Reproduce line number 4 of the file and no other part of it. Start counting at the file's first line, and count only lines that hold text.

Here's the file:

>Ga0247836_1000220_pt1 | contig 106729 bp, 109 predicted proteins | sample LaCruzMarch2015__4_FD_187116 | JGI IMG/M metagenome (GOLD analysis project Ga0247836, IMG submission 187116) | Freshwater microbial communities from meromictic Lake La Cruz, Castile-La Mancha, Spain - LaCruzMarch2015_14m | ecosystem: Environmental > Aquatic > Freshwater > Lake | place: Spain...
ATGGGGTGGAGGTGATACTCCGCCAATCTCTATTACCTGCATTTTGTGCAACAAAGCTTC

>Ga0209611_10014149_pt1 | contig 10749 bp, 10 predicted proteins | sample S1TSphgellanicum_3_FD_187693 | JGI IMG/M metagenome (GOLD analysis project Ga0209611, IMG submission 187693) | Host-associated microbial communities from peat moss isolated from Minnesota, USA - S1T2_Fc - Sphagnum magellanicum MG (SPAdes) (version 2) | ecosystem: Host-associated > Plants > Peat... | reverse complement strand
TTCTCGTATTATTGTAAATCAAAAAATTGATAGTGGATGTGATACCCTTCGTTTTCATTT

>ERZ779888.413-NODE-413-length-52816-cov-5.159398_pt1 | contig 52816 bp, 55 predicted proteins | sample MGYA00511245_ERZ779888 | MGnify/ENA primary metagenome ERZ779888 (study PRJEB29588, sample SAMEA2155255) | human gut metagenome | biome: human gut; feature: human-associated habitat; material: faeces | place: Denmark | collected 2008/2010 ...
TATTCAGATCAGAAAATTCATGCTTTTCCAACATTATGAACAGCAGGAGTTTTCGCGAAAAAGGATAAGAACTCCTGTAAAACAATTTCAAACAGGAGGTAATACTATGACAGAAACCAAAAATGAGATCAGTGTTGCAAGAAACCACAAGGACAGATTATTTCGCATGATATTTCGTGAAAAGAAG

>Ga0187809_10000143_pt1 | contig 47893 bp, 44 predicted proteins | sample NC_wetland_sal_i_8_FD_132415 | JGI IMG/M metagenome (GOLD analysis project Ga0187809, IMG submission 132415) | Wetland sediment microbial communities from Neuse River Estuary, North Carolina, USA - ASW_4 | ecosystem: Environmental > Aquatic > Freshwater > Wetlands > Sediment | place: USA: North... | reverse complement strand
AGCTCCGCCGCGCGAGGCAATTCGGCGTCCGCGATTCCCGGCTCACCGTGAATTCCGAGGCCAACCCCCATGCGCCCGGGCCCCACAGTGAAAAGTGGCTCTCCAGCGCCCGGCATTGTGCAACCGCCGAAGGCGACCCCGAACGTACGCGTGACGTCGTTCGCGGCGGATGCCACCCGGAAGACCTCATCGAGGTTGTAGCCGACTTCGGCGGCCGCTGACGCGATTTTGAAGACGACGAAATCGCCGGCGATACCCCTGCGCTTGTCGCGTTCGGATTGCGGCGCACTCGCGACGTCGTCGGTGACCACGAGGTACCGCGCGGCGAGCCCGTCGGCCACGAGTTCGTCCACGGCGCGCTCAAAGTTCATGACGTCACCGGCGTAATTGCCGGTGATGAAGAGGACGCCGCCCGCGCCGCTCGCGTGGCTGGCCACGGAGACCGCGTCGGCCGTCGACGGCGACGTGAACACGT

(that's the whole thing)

TTCTCGTATTATTGTAAATCAAAAAATTGATAGTGGATGTGATACCCTTCGTTTTCATTT